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We live outside of town, not in a neighborhood. If the kids wanted to get to a nearby house, they'd have to walk along the highway. So they don't go off our property alone. But they're free to play outside while I'm inside (and not checking on them), or to wander off to a part of the property where I can't see them. (They don't usually go very far, though.) I've been pretty comfortable letting them out of my sight and hearing on our own property since DD was 6 and DS was 3. If we did live in a neighborhood with sidewalks, I'd feel comfortable letting DD (7) go down the street to a neighbor's house or park, as long as that was considered normal in that area and I didn't have to worry that people would freak out about it. I'm not sure if I would have let her do it at 5, but I might have.
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#9 of 71 Old 10-22-2010, 02:19 AM
 
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We live in a working class neighborhood that is generally safe and quiet, though there are several sex offenders about 2 blocks away in an apartment complex. I am comfortable letting my 4 year old DD play in our fenced backyard alone as long as she wants. It's also ok if she sits on the front porch or runs out to get the mail or grabs something from the backseat of the car. At 10 i would definitely be fine with her walking up and down the street alone!

When I was 10 we rode our bikes around the block and then some...it was so much fun. I would have been mortified if my mom insisted on following me.

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#10 of 71 Old 10-22-2010, 02:29 AM
 
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You asked the question, and in all honesty, at least with your dd, I think you are being far too cautious.

I worry about what it does to a child to get the message that the world is so unsafe, that the people in her world are so unsafe.

That said, we don't really have a yard and we live on a pretty busy street, so my 4 and 5 year old are not allowed much out front (I do let my 5 year old ds sit on the front steps for a couple minutes before I check on him, but my dd doesn't have ds' impulse control, and I would worry she'd run across the street to say hi to a neighbor and not look both ways).

In the back, which is fenced, they have only a *very* tiny area, but we let them play out there until we hear the water running. They can't play with the hose because when the ground gets soaked out there our basement gets wet (old new england home). So, since we make them come in when we hear the water running, or at least pop our heads out the window to check in and remind them to keep the water off, at this phase in their lives they really aren't out there for more than four minutes at a time without us checking in.

I remember riding my bike all over town, and even taking the city bus to the library at 10. And the U.S. is actually statistically even more safe now.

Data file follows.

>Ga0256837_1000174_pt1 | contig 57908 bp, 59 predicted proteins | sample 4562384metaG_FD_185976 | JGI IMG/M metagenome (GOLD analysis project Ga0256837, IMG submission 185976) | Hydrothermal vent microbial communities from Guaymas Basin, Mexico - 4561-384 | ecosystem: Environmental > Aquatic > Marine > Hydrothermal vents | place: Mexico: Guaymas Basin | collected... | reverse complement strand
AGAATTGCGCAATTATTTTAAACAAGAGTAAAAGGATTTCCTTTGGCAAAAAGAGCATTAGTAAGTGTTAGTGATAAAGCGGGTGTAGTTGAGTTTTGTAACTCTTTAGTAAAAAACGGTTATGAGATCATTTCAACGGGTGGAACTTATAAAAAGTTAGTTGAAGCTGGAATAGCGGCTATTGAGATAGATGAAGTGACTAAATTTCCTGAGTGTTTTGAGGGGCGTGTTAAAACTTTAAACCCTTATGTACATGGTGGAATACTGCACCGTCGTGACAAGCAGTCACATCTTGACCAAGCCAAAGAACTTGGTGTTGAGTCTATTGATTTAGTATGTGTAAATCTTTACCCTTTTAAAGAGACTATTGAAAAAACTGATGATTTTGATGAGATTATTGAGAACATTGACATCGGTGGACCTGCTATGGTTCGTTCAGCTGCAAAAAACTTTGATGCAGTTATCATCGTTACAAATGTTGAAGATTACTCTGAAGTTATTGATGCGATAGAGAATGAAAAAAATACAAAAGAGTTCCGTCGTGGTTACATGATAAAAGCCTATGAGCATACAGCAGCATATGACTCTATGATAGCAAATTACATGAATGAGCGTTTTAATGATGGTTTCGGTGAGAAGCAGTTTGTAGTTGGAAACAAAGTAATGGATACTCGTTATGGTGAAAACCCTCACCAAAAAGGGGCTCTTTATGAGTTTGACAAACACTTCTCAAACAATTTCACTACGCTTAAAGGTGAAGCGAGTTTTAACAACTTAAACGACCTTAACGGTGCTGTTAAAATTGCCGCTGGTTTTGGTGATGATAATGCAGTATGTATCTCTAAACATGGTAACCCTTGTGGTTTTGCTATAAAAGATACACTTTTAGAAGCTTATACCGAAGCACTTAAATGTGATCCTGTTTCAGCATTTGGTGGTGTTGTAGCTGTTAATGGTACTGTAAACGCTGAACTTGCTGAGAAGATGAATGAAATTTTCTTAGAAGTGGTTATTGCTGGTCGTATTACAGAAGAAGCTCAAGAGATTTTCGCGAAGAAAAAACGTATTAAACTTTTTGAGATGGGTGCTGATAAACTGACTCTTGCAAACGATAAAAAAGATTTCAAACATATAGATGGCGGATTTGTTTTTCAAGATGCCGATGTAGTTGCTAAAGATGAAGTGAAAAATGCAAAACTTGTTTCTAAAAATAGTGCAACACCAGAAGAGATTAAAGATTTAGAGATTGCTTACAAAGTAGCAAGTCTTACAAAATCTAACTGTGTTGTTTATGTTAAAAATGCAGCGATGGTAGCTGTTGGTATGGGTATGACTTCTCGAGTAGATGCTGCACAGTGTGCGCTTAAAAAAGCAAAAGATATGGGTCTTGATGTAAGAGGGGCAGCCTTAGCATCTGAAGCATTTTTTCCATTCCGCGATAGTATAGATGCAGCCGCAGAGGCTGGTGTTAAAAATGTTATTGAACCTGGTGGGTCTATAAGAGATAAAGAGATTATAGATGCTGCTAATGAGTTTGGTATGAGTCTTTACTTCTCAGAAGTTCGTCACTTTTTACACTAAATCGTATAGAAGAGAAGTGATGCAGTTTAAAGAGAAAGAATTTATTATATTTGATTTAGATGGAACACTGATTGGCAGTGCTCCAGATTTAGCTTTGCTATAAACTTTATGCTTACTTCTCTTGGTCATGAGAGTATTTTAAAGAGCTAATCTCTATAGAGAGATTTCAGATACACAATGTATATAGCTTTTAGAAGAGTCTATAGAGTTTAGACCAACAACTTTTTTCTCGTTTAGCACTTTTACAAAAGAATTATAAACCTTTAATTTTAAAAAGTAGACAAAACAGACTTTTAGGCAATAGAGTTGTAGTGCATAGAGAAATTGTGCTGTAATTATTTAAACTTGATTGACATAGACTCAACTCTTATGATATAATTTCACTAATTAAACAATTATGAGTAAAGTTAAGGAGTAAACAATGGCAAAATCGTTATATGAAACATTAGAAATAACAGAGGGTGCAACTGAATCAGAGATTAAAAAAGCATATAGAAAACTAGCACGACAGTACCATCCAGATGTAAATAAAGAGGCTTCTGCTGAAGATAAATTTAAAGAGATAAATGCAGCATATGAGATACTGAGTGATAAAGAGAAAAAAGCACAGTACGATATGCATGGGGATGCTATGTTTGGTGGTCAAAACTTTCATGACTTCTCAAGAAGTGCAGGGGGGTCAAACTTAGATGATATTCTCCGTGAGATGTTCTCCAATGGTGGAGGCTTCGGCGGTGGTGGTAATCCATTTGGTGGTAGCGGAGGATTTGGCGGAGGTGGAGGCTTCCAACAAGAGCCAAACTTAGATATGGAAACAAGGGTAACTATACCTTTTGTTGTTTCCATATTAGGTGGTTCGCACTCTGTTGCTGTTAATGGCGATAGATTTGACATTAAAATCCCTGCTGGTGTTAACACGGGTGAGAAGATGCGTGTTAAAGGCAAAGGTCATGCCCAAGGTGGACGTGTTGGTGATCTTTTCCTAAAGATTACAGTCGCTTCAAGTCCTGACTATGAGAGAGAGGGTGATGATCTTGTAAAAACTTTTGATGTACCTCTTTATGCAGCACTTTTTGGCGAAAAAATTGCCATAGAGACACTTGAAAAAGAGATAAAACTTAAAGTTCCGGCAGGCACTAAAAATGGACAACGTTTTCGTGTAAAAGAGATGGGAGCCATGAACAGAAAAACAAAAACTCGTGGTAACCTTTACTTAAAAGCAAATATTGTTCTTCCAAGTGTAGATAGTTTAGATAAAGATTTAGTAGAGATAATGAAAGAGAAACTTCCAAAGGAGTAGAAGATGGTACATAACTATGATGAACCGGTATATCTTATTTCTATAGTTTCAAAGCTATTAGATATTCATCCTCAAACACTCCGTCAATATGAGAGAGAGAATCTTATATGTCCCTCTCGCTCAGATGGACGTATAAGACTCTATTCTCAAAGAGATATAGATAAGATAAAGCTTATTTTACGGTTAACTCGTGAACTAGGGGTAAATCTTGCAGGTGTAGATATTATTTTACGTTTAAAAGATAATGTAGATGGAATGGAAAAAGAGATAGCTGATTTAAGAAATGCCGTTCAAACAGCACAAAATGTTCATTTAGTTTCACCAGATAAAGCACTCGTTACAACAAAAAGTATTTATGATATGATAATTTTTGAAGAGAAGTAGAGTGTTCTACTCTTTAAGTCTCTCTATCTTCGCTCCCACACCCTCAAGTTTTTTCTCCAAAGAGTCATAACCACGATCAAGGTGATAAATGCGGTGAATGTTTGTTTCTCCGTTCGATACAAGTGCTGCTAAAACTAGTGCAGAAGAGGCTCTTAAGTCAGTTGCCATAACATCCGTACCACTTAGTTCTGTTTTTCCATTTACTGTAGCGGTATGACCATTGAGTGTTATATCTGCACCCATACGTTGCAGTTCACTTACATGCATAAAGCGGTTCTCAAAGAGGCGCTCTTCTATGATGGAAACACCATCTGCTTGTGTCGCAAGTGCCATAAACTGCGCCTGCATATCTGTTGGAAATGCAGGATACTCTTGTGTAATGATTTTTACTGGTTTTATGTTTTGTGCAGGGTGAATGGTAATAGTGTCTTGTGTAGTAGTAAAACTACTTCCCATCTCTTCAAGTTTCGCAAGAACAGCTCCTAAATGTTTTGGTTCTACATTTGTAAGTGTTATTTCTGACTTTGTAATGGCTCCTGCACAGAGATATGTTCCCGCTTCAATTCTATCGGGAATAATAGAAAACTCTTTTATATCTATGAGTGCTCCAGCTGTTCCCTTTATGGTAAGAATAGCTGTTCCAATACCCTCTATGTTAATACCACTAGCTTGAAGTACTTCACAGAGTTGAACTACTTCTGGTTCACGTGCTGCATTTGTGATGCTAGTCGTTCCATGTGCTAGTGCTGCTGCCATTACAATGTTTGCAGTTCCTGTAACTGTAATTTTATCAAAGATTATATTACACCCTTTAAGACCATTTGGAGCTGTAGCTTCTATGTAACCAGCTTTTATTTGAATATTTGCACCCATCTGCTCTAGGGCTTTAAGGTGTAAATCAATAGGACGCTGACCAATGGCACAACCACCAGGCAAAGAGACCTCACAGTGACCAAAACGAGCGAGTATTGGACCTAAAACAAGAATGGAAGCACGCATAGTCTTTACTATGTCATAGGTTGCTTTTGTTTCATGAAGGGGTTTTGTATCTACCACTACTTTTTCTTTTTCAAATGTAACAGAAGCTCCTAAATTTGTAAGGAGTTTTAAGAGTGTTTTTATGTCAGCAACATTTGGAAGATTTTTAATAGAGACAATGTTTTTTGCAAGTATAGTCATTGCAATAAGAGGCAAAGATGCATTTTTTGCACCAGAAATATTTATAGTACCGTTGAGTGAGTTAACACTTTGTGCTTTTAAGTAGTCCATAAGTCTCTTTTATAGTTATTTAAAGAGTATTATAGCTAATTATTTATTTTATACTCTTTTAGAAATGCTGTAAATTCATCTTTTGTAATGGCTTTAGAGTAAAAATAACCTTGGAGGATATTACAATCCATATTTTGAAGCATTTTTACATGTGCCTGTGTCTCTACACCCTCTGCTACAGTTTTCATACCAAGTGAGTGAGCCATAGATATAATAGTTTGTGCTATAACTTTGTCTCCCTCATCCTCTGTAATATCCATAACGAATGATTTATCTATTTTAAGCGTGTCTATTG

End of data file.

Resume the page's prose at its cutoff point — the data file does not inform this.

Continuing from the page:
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#11 of 71 Old 10-22-2010, 02:32 AM - Thread Starter
 
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I wish I could be more laid back but better safe than sorry is what I always think. If something where to happen to one of them because I didnt watch them I would never be able to forgive myself.

To me the world is far from a safe place and to have the kids think otherwise to me wouldnt be right. I am always aware of my surroundings and what can happen at any given moment and until they can do that they are not safe without being watched.

 
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#12 of 71 Old 10-22-2010, 06:29 AM
 
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Originally Posted by Sierra View Post
You asked the question, and in all honesty, at least with your dd, I think you are being far too cautious.

I worry about what it does to a child to get the message that the world is so unsafe, that the people in her world are so unsafe.
This.
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#13 of 71 Old 10-22-2010, 09:28 AM
 
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Originally Posted by Sierra View Post
You asked the question, and in all honesty, at least with your dd, I think you are being far too cautious.

I worry about what it does to a child to get the message that the world is so unsafe, that the people in her world are so unsafe.
...
I remember riding my bike all over town, and even taking the city bus to the library at 10. And the U.S. is actually statistically even more safe now.
I agree with this. My 5 year old plays outside in the front by himself for up to half an hour, although I usually peek out every 10 minutes or so. We live on a pretty suburban street without a whole lot of traffic, although my son in particular is really really good about the road anyway. He can play in the back all he likes. We go to our local park and I sit on a bench and he can get out of sight there, and in another perhaps two years (once he can meet most of the rule of 12) I'll let him go with a reliable friend.

Although I am considering getting walkie-talkies! Mostly because we have bluffs, lake, and a creek all at that park (yes it is a biiiiiit scary - not predators so much as water and falling hazards). And I do worry a bit because the park lacks a lot of visibility.

I don't entirely buy into the free-range ideal but I do think we need to allow our kids to develop skills at navigating our neighbourhoods.